Dallas never needed to learn how to take off and land in the bush, she was already a thousand hour pilot. I was gunning for her attitude to this job. The final straw came when coming into land at Maun after six or seven sectors out in the delta. She had somehow managed to get my blood flowing, hammer heading every turn onto every final approach on every landing. Hammer Heading is when you bust through the extended centre line of the runway in a descending turn from base leg to final. Why it's dangerous especially when heavily loaded on hot days.... is simple, in a descending turn the lower wing is at a higher angle of attack, and therefore closer to its critical angle where the stall occurs. If you cause a wing-drop of the lower wing in a descending turn, close to the ground, you will die in a smoking hole. Hammer Heading used to make me livid... I used to go crackers.... Even to this day, I hate any turn on to final that busts through the centerline, it makes the flight imperfect in my head. My flight instructor in Nelspruit used to tell me these stories of stalls in the final phases of flight. I was so absolutely sure that Dallas was doing it only to rebel against me in the cockpit. True as I write this, another hammerhead on the final sector. 'Dallas don't you f#@ken bust through that line!!! What the f#@k Dallas!!'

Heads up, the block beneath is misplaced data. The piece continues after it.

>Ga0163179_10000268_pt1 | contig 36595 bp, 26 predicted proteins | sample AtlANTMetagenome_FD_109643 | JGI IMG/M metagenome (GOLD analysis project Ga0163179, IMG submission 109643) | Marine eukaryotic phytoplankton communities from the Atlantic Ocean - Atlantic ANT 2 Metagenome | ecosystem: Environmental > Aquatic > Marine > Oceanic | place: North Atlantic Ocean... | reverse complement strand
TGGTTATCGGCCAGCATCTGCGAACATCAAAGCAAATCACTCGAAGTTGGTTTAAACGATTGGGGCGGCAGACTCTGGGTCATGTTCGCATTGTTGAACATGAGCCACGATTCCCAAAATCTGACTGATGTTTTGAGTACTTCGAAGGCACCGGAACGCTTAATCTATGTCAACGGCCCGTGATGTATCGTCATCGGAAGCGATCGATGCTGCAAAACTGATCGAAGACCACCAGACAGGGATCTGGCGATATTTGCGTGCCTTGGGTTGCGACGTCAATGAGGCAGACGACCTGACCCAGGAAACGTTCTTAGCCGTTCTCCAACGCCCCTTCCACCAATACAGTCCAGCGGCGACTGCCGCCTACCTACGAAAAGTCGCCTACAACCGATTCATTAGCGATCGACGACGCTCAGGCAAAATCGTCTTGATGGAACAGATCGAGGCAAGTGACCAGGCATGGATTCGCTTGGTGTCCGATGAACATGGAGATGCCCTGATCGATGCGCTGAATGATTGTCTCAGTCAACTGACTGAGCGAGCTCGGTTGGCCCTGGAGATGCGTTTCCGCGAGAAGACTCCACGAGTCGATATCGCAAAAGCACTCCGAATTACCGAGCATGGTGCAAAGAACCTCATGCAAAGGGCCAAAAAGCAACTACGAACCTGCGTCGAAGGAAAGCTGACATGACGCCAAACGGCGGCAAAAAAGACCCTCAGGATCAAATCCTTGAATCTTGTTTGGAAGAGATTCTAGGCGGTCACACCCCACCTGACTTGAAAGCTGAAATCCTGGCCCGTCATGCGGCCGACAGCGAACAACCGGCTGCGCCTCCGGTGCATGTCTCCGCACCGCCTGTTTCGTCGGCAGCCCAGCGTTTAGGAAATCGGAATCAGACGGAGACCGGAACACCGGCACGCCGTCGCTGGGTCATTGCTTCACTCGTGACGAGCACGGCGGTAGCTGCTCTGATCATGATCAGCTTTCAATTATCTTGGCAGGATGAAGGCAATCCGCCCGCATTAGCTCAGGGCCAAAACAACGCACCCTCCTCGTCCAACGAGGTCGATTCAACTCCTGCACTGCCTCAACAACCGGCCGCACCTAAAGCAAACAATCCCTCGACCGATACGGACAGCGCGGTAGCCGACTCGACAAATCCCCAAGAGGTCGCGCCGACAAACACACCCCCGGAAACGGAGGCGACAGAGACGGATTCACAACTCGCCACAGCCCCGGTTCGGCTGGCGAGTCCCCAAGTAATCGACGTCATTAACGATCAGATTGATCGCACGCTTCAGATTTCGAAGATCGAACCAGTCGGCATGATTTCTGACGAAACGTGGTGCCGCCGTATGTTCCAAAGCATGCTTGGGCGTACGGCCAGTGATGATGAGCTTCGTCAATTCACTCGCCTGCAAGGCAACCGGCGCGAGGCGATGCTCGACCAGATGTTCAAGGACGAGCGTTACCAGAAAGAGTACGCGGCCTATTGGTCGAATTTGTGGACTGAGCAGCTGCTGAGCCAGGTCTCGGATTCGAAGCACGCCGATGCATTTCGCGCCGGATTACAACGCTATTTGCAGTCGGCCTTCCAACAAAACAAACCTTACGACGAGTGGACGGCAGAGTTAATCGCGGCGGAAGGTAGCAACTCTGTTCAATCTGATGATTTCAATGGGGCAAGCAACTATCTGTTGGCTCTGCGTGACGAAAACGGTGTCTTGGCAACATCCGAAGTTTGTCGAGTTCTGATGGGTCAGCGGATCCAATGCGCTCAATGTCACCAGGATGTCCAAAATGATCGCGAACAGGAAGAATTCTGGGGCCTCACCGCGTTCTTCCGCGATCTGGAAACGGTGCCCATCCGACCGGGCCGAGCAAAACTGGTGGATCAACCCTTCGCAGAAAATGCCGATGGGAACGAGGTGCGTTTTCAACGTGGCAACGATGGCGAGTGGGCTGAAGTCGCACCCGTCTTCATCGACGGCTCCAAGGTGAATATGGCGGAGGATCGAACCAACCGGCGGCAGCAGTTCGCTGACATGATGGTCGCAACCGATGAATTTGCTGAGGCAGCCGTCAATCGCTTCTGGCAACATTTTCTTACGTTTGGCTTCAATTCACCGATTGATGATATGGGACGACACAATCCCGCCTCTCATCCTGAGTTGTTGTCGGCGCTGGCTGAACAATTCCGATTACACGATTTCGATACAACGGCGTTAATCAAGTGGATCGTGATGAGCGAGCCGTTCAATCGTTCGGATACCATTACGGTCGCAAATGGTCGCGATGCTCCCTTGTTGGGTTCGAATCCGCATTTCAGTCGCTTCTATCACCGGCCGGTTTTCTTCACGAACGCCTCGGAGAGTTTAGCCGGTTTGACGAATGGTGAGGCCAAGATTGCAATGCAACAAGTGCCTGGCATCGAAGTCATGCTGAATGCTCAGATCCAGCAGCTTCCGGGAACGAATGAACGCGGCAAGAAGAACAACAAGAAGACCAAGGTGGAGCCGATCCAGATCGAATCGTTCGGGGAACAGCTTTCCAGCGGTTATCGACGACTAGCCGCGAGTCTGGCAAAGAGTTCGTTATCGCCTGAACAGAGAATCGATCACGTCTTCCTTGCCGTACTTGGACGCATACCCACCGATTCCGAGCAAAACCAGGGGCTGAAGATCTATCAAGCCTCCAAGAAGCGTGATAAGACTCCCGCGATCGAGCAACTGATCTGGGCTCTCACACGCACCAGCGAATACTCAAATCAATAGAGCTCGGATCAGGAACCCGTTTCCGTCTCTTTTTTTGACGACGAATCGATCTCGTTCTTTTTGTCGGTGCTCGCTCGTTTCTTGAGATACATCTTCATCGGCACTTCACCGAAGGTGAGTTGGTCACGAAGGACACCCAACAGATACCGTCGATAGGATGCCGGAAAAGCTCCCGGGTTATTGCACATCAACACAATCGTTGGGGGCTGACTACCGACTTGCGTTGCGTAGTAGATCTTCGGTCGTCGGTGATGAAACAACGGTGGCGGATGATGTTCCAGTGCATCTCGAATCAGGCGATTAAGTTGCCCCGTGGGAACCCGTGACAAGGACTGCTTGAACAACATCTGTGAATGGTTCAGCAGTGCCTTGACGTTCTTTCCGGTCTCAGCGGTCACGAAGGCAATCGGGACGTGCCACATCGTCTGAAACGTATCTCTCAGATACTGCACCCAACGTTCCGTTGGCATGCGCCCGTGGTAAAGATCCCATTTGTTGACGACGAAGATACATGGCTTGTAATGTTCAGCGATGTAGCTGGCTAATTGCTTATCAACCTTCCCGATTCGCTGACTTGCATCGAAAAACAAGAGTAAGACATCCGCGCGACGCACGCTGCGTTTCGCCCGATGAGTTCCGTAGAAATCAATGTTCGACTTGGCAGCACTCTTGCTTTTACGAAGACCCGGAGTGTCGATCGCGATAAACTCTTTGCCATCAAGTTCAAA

I had broken a major rule in any professional endeavour, I'd sworn in the cockpit, I'd got angry and I'd lost my cool during a critical phase of flight.